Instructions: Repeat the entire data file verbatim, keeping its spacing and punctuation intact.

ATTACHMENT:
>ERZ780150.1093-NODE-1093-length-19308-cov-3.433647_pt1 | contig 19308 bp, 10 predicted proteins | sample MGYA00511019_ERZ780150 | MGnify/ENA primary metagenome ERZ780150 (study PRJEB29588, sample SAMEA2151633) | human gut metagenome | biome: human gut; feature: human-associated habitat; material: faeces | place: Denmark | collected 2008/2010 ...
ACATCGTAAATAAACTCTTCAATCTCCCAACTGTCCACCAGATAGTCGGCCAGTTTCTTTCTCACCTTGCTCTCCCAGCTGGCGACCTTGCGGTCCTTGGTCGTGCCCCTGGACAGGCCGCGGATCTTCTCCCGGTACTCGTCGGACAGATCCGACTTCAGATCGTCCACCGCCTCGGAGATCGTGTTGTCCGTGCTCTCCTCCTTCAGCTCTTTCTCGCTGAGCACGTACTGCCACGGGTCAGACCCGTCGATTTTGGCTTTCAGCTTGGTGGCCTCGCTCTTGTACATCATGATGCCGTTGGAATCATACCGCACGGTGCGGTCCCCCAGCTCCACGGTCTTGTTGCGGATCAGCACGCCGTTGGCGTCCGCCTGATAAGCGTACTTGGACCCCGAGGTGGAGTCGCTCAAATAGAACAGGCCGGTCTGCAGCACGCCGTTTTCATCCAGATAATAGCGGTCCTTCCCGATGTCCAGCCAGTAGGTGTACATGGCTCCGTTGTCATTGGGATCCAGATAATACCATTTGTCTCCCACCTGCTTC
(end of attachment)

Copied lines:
>ERZ780150.1093-NODE-1093-length-19308-cov-3.433647_pt1 | contig 19308 bp, 10 predicted proteins | sample MGYA00511019_ERZ780150 | MGnify/ENA primary metagenome ERZ780150 (study PRJEB29588, sample SAMEA2151633) | human gut metagenome | biome: human gut; feature: human-associated habitat; material: faeces | place: Denmark | collected 2008/2010 ...
ACATCGTAAATAAACTCTTCAATCTCCCAACTGTCCACCAGATAGTCGGCCAGTTTCTTTCTCACCTTGCTCTCCCAGCTGGCGACCTTGCGGTCCTTGGTCGTGCCCCTGGACAGGCCGCGGATCTTCTCCCGGTACTCGTCGGACAGATCCGACTTCAGATCGTCCACCGCCTCGGAGATCGTGTTGTCCGTGCTCTCCTCCTTCAGCTCTTTCTCGCTGAGCACGTACTGCCACGGGTCAGACCCGTCGATTTTGGCTTTCAGCTTGGTGGCCTCGCTCTTGTACATCATGATGCCGTTGGAATCATACCGCACGGTGCGGTCCCCCAGCTCCACGGTCTTGTTGCGGATCAGCACGCCGTTGGCGTCCGCCTGATAAGCGTACTTGGACCCCGAGGTGGAGTCGCTCAAATAGAACAGGCCGGTCTGCAGCACGCCGTTTTCATCCAGATAATAGCGGTCCTTCCCGATGTCCAGCCAGTAGGTGTACATGGCTCCGTTGTCATTGGGATCCAGATAATACCATTTGTCTCCCACCTGCTTC